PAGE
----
Export Portal wishes you a lovely Easter!
Export Portal wishes you a lovely Easter!
Australian economy is one of the largest mixed market economies in the world, with a GDP of AUD$1.62 trillion as of 2015.
Australia is the 19th-largest importer and exporter in the world. The economy of Australia is dominated by its service sector, comprising 68% of GDP.
Economic growth is largely dependent on the mining sector and agricultural sector with the products to be exported mainly to the East Asian market.
Top 10 exports of Australia are:
1. Ores, slag, ash
2. Mineral fuels including oil
3. Gems, precious metals
6. Machinery including computers
7. Inorganic chemicals
8. Optical, technical, medical apparatus
10. Electrical machinery, equipment
Wishing you lots of love, warmth and kindness!
2017 World Economic Forum Annual Meeting took place in Davos, Switzerland last week. It had more than 3,000 participants from nearly 100 countries, including over 50 heads of state or government who participated in some 400 sessions.
The meeting has planned to focus on four key leadership challenges for this year: strengthening global collaboration, revitalizing economic growth, reforming capitalism and preparing for the Fourth Industrial Revolution.
Let’s see what the Davos meeting has achieved. 10 main results of Davos 2017:
There was a new public-private tropical forest fund launched. It will raise $400 million by 2020 to help small-scale farmers in forest areas protect five million hectares of land by reducing deforestation and peatland burning, whilst also improving their crop productivity.
2. China to green its economy
Chinese Ministry of Environment Protection signed an agreement with the World Economic Forum for a major five year collaboration on advancing China’s environmental policies, including bringing together leading companies, innovators and investors to help China accelerate a circular economy, promote the sharing economy, take further action on climate and oceans; and to harness new fourth industrial revolution technologies for the environment.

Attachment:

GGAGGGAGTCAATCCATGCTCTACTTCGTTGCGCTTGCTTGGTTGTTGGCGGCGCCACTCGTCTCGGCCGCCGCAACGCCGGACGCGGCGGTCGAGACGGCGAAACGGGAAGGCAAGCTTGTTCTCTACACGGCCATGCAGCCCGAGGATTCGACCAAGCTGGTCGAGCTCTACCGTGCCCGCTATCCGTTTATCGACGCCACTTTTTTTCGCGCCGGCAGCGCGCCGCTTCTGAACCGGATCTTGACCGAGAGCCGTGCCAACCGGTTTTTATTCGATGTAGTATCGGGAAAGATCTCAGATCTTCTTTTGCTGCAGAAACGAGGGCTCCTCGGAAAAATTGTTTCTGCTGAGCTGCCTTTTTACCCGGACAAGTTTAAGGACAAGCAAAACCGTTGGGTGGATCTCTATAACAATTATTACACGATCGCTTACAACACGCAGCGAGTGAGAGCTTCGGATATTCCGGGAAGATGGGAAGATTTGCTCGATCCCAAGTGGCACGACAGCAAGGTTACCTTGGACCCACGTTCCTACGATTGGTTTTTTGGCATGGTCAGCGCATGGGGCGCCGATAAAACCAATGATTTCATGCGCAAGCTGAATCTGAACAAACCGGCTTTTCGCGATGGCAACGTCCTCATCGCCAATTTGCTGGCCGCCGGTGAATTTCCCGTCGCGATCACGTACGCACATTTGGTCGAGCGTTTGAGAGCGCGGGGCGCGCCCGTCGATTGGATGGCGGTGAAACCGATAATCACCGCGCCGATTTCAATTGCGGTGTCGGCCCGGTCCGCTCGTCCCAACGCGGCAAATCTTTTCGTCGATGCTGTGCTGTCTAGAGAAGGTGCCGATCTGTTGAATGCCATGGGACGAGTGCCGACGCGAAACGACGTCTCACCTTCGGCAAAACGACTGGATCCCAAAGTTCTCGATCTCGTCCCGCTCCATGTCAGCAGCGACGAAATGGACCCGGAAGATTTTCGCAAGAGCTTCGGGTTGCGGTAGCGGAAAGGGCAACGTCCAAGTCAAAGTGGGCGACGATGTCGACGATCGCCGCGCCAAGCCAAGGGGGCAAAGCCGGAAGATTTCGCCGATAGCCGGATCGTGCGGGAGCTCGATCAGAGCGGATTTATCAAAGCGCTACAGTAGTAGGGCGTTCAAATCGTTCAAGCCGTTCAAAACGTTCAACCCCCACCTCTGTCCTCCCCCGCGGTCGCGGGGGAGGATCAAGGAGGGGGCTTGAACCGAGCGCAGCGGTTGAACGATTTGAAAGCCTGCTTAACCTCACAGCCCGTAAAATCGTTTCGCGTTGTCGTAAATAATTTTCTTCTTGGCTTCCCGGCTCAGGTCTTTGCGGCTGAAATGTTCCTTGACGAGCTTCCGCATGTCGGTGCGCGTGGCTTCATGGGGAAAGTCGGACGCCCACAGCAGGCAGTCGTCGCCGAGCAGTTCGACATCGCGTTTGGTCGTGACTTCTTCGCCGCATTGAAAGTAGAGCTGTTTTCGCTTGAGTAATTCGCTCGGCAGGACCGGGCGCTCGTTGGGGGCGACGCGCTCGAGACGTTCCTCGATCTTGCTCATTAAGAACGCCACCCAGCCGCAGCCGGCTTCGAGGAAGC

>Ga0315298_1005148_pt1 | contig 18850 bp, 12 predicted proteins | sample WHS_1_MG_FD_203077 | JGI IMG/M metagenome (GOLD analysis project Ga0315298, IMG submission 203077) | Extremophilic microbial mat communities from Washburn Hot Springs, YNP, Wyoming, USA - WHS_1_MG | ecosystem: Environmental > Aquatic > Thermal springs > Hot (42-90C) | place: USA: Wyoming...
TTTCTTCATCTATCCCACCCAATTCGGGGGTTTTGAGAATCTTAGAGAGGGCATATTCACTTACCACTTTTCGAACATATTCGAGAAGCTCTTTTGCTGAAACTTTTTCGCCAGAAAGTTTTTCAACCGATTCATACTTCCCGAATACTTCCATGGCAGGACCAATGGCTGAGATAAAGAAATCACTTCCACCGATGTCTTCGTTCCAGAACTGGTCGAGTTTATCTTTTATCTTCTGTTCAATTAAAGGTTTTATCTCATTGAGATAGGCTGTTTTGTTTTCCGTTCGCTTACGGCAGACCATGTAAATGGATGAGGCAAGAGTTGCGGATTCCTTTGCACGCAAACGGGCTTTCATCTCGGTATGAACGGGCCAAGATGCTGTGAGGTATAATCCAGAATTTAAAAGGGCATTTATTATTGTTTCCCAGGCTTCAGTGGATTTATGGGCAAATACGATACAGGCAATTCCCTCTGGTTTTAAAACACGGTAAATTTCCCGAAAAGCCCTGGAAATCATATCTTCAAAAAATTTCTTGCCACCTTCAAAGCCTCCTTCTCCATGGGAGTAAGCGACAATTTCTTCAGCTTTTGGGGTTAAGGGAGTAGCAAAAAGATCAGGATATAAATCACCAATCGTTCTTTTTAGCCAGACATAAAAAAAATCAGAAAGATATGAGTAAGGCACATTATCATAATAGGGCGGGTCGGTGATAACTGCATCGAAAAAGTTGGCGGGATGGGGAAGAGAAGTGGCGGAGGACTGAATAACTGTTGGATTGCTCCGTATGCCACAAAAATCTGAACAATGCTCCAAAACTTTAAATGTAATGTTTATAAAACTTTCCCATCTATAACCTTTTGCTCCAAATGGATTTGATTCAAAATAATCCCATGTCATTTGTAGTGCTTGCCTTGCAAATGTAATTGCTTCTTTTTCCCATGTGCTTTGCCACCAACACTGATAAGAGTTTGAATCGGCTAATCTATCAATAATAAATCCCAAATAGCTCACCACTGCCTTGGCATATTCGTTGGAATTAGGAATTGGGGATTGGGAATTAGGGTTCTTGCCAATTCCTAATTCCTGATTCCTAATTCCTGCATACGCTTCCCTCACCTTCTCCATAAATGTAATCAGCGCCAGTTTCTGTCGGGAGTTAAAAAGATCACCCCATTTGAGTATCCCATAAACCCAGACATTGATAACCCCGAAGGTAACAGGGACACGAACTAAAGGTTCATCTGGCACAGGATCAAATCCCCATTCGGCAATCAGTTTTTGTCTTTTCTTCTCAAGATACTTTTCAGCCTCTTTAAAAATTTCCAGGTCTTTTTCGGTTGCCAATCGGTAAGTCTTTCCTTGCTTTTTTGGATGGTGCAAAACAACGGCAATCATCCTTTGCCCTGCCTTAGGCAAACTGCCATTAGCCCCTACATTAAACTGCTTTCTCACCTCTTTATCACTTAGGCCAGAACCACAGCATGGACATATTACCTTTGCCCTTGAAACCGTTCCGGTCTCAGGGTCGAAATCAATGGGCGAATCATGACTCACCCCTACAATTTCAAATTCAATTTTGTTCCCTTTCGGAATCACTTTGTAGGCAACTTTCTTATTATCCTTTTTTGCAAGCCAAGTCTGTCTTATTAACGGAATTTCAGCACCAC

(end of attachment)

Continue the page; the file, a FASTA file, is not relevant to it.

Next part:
3. Tackling plastics pollution
Over 40 industry leaders including some of world’s largest consumer goods, retailers and recycling firms, and governments endorsed a detailed action plan to increase global reuse and recycling rates for plastic packaging from its current 14% to 70%.
Signatories to the Forum’s New Vision for Arab Employment project said they have now helped re-skill 250,000 people since 2013, and are now targeting 1 million current and future workers.
5. Digital security
The World Economic Forum will join with the Boston Consulting Group (BCG), Kaspersky Lab and other partners to develop a playbook for governments to strengthen their capabilities in preparing for, responding to and recovering from cyber-attacks.
Officially launched at Davos 2017, a new innovative public-private alliance – CEPI – will start on working to outsmart epidemics by creating vaccines that can be released quickly once an outbreak occurs.
7. Impact of automation
39 top technology companies, agreed to launch a consortium for the skilling of workers displaced by automation. The consortium will provide resources and capital and, through the World Economic Forum platform, focus initially on the financial services and manufacturing sectors.
8. Inclusive growth
A new Inclusive Growth Report was launched which will present a new global index to provide a richer and more nuanced assessment of countries’ level of economic development than the conventional one based on GDP per capita alone.
9. Responsible business leadership
The Compact for Responsive and Responsible Leadership – a roadmap for business leaders to pursue sustainable long term growth and opportunity, reached a tipping point at Davos with the first 100 compacts signed by leading companies.
10. World leaders ideas